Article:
Selerant's Product Portfolio Management solution, the Innovation Process Management Suite (IPMS) allows organizations to manage the entire product portfolio, and individual projects, start to finish. It serves up real-time project and portfolio data that allows project teams and management the tools to effectively make decisions and keep within strategy.
Paul Cegles, Director of Product Portfolio Management at Selerant, says that for leaders accustomed to gathering data they need from a CRM, scattered folders, emails, and spreadsheets, “Implementing the IPMS can feel like turning on the lights for the first time.”
Users will find a dedicated panel for Marketing, R&D, Compliance and other functional groups that have a hand in project success. Each group is able to add vital data to an orderly central repository. The result is a one-stop source where product leaders can create a business case for new iterations, make smart decisions about resourcing, and decide when it’s time to pull the plug on one project and invest in another.
Having access to so much data is exhilarating, but like any powerful tool, it is most effective when applied thoughtfully. Here are Paul Cegles’ recommendations from the field, for using IPMS analytics to the best effect.
Narrow the focus to enable faster decisions
With hundreds of projects underway, the amount of information flooding in can grow enormous. Paul comments, “Before long, you could have thirty dashboards open, and everyone is spending their time dissecting the data instead of making decisions.”
To avoid this Paul drew from his own experience, along with the experience of best-in-class CPG leaders, to create a core set of fifteen dashboards. “They work at the individual project level, providing a summary of project stats. And they also work at the portfolio level, taking a big picture view of hundreds of projects, resource capacity, financial return, whether we are frontend or backend loaded, and time to market statistics.”
The core set of dashboards offered in the IPMS provide the necessary metrics to make decisions at the portfolio and project level. This allows projects to stay on track and keep the portfolio consistent with your corporate strategic goals.
Customize dashboards to fit the organization
Every product and every organization has its own unique challenges and opportunities to contend with. Ideally the data at decision makers’ fingertips reflects that distinction.
After implementing the core set of dashboards inside the IPMS as a best-in-class template, leaders can begin to evaluate how the information works against their own problems and goals. Once they identify gaps in their visibility, they can make smart alterations.
Paul notes, “Now that we’ve integrated Business Intelligence into Devex PLM and the IPMS, clients can add custom dashboards specific to the organization. This can include a corporate one-page dashboard for a quick evaluation of your organizations portfolio or specific areas of focus.”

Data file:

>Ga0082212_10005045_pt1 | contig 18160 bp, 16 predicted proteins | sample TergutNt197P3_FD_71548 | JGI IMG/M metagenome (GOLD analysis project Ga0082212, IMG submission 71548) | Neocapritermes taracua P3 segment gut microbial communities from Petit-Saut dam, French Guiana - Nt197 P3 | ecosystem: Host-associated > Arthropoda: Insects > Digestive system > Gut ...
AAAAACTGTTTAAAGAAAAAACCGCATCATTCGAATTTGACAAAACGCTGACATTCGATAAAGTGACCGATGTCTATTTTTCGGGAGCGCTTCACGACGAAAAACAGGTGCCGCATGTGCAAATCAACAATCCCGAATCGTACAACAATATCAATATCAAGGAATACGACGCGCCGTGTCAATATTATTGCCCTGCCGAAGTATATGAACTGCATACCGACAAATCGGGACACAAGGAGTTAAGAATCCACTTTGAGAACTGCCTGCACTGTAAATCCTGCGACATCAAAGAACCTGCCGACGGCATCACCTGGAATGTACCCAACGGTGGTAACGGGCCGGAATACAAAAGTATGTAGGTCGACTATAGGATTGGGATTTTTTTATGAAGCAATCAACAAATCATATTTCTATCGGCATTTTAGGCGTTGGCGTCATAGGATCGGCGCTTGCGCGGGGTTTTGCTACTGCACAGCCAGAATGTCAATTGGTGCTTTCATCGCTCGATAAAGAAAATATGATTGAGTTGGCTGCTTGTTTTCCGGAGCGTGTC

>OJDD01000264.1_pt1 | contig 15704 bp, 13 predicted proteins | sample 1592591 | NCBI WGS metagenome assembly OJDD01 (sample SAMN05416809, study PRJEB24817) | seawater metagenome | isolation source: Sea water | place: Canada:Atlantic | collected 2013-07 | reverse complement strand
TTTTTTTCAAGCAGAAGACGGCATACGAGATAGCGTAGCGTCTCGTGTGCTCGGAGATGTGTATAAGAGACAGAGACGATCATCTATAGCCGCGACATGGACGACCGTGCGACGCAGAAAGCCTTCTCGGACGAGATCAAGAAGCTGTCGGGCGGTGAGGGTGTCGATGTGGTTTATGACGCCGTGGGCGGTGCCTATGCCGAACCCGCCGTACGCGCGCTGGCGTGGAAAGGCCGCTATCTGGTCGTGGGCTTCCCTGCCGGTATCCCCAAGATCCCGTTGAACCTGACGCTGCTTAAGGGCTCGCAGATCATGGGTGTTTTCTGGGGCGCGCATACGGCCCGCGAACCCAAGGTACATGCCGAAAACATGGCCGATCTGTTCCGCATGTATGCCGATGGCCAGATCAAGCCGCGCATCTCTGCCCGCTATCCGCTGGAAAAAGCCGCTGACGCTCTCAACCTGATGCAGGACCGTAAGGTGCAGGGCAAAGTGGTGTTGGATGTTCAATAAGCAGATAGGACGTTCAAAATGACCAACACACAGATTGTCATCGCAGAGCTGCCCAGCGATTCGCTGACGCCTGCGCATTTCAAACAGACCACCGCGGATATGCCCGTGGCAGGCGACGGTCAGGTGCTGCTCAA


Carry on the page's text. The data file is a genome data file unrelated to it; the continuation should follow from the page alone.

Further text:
Tap into the potential of comprehensive resource tracking
Visibility into resourcing empowers leaders to make informed staffing decisions. But they can do more than just improve productivity and reduce burnout among their best teams – the right resource data also gives them the leverage they need to build a smoother, more efficient future.
“Resource capacity management is one of the most powerful features of the IPMS, especially for managers working on multiple projects, who need an accurate way to forecast their time,” Paul reports. “But more importantly, when you do that across the portfolio, you start to get a clear picture of where you will have extra capacity and constraints throughout the entire year. You can preemptively make a case for temporary employees if you notice you’re going to be understaffed next quarter, for example, instead of having to scramble for resources after a slowdown has already occurred.”
Set a cadence of post-launch tracking to build accountability
The best tool for building a culture of accuracy and transparency is post-launch tracking. Paul explains, “Sometimes marketing can unintentionally inflate forecasts, and later product managers find themselves asking, ‘Why are we $4 million behind? Is the sales team not meeting their goals?’ If there is no system for retrospective launch analytics, the inflation can continue unnoticed, as teams move quickly to try to make up the difference. Post-launch tracking changes that behavior over time. When post-launch tracking becomes a predictable, scheduled activity, it encourages leaders to be careful and accurate with their forecasts in the future, because they expect to be held accountable. It’s an organizational change.”
Paul recommends a cadence of three touch points for post-launch tracking: three, six, and twelve months after release. “Go back and start looking at actuals – volume, sales data, etc. and see if there’s a gap. Recognize where the breakdown occurred and review lessons learned with the project teams. The more you do that the more you can make better decisions going forward.”